Choose leeks that are about an inch thick and have a long, white and pale green shaft.

Ingredients

  • 6 long leeks (about 2 to 2 1/2 pounds total)
  • 1/4 cup olive oil
  • 1 tablespoon red wine vinegar
  • 1 teaspoon Dijon mustard
  • 1/4 teaspoon Kosher salt
  • 1/4 teaspoon finely ground black pepper

Method

1 Bring a large, wide (12 inches) pot, half-full of salted water (2 teaspoons of salt for 2 quarts of water) to a boil. While the water is heating, clean the leeks, keeping them whole.

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To do this, first rinse off any visible dirt from the leeks. Then, use the tip of a sharp knife to pierce the leek just a little bit below the point where the leek's shaft opens up into separate leaves.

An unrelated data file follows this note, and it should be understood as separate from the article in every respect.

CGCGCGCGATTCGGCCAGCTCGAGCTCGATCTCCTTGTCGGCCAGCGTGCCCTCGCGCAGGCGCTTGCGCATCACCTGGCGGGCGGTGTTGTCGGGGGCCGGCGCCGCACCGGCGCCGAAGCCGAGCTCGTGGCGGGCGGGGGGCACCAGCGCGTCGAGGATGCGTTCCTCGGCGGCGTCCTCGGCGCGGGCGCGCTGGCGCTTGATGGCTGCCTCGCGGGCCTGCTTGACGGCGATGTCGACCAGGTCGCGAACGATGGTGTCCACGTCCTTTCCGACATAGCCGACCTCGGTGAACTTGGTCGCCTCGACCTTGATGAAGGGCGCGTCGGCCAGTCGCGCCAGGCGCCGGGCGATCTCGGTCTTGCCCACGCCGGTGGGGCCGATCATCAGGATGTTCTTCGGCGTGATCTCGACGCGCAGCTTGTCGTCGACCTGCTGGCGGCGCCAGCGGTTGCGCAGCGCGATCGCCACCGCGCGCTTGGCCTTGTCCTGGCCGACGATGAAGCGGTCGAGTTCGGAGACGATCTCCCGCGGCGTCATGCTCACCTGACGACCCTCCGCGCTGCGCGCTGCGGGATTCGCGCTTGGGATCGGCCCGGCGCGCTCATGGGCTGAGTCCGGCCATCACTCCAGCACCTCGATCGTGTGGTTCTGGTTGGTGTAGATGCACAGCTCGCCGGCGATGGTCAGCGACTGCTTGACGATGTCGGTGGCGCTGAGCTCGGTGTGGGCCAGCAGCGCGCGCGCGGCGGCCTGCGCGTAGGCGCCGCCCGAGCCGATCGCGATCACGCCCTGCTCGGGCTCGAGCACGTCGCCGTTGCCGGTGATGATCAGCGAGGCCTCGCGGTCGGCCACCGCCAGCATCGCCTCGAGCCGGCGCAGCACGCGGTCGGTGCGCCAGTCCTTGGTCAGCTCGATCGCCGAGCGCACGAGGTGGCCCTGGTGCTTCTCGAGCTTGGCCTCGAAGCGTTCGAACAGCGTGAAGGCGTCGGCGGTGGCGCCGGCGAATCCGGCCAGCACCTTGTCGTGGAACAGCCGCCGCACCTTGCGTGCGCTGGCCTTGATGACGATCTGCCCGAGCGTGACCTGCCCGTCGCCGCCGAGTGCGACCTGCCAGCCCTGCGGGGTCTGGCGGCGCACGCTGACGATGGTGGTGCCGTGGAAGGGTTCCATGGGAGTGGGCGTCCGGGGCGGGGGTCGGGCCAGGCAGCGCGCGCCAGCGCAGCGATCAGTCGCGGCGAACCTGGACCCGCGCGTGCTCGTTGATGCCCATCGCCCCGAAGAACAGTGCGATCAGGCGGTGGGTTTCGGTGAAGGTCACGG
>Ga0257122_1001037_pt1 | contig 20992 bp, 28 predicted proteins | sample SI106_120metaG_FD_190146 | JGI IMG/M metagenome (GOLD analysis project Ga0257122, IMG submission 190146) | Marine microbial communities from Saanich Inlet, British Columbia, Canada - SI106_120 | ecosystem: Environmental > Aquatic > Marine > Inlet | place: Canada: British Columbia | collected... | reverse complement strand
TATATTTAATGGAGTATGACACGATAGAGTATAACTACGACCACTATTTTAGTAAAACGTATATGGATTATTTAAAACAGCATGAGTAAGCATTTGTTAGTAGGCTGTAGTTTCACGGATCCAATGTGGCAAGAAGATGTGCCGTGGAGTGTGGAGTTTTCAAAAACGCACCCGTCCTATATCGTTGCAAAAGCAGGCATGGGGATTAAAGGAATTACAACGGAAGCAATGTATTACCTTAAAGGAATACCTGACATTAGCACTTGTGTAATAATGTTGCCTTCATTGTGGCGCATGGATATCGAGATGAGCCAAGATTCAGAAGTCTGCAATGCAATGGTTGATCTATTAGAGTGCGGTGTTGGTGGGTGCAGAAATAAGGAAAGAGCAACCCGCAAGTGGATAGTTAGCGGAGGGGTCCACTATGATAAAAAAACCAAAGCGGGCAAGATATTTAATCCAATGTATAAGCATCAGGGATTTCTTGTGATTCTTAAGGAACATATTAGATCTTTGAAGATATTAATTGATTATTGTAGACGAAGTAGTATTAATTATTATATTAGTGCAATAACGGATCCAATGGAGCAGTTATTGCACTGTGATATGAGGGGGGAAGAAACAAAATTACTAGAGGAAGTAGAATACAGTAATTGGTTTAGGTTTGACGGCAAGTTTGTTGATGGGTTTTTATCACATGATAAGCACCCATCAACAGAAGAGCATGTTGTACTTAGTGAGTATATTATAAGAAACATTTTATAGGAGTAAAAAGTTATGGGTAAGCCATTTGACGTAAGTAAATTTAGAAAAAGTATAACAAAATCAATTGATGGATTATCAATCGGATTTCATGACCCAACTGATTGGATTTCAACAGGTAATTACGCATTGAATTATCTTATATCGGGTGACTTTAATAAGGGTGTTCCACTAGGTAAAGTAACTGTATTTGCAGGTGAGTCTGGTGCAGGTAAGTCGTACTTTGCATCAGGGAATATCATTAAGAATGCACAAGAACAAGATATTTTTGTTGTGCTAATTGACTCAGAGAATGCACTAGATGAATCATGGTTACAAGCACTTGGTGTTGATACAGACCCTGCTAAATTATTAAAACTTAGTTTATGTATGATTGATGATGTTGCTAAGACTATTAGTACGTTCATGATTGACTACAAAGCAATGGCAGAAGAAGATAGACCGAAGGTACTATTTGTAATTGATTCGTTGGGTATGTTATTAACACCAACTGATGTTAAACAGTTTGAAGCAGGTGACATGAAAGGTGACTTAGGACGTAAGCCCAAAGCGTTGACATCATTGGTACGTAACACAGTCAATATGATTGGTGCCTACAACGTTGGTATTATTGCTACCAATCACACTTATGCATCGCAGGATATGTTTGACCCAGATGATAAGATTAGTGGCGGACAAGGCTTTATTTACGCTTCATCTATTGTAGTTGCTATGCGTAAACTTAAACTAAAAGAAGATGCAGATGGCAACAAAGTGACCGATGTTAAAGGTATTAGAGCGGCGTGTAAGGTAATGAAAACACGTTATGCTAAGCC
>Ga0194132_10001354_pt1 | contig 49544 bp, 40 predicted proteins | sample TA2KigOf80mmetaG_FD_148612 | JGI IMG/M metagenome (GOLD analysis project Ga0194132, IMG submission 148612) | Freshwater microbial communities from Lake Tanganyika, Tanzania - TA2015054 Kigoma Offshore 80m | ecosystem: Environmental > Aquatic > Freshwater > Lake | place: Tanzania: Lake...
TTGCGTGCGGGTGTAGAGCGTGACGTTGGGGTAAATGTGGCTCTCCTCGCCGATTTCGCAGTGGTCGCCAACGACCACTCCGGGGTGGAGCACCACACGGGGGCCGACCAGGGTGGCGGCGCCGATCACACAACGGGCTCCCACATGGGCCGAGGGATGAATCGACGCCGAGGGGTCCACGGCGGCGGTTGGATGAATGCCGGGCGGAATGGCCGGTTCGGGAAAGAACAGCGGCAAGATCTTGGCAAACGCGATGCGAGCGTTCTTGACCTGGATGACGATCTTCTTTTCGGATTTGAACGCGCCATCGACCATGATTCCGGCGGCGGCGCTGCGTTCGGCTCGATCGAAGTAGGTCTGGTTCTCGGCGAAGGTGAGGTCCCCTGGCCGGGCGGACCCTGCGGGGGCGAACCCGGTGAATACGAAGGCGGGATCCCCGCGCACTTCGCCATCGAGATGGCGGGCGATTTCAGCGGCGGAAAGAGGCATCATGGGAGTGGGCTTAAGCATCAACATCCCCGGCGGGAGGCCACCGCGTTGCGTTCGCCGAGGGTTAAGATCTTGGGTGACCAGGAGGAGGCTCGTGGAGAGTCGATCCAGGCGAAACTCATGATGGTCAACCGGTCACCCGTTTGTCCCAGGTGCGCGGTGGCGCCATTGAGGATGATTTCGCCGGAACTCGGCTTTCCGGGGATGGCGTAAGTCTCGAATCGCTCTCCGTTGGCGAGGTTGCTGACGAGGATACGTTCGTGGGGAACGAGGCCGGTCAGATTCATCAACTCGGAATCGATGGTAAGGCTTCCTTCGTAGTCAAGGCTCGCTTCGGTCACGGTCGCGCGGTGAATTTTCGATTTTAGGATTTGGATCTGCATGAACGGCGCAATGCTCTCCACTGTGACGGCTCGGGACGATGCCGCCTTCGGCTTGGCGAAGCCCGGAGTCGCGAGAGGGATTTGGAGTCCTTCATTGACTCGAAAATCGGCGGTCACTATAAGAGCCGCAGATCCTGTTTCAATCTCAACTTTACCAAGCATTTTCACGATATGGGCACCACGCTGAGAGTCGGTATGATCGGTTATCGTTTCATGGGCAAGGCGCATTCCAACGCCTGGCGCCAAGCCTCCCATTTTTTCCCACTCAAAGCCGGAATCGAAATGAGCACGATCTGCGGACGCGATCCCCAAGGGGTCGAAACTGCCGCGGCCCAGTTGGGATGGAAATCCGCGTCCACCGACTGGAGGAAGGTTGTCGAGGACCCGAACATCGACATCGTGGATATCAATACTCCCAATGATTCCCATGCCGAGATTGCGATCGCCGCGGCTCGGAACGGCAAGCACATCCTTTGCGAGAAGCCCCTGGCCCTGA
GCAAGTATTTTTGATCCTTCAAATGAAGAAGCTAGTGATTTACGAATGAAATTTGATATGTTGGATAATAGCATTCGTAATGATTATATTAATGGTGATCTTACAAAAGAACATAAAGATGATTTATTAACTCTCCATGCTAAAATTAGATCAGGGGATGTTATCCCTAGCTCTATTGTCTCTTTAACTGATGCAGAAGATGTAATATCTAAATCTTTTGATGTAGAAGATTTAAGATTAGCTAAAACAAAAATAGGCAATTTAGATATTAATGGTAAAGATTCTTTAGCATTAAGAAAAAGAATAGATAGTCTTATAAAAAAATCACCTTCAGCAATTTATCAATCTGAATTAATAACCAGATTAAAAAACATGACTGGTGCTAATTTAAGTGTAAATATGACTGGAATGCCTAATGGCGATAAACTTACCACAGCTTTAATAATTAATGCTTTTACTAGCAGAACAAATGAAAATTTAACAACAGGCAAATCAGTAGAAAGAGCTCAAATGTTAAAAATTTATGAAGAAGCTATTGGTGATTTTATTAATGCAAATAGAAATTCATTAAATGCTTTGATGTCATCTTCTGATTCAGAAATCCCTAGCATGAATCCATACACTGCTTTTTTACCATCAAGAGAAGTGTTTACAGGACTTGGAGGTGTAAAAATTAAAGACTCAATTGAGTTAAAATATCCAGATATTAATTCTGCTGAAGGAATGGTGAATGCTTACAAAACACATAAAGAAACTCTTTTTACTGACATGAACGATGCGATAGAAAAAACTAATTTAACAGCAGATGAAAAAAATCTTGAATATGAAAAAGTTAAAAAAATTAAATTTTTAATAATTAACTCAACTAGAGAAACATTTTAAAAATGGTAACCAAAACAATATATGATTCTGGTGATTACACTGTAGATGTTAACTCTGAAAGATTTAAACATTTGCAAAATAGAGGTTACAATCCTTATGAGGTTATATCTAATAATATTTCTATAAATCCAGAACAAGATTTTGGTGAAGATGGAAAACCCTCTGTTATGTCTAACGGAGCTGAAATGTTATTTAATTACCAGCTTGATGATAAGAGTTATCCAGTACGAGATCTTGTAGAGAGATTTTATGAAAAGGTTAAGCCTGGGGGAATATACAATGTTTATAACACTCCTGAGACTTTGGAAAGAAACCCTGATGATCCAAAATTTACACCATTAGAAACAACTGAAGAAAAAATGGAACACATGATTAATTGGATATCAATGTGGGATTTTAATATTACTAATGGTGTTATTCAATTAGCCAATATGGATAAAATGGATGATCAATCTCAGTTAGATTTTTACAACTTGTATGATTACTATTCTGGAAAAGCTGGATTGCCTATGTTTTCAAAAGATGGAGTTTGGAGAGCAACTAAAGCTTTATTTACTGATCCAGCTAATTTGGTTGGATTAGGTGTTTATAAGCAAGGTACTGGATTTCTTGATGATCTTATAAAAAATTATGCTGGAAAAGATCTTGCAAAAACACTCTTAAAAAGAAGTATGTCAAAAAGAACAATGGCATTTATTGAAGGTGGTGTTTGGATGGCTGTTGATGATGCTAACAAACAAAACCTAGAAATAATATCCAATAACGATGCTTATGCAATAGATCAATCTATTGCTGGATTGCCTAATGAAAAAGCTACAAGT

Cut the leek from this point all the way out to the tip of the green leaves, keeping the shaft whole. Open up the leaves, and place the leek under running water to clean out any dirt or sand that may be hiding between the leaves.

Cut off the dark green tops, leaving about an inch or two (or three if you like the more strongly flavored greens) on the shaft. Cut off the roots, cutting as close to the roots as possible, to help keep the leek together while it simmers in the next step. (For a visual step-by-step, see How to Clean Leeks.)

2 Once the water is boiling, carefully place the cleaned and prepped leeks into the water. Return to a simmer and lower the heat to maintain a simmer. Start a timer and cook for 8 to 10 minutes, or until the thickest part of the thickest leek can easily be penetrated with the tip of a sharp knife.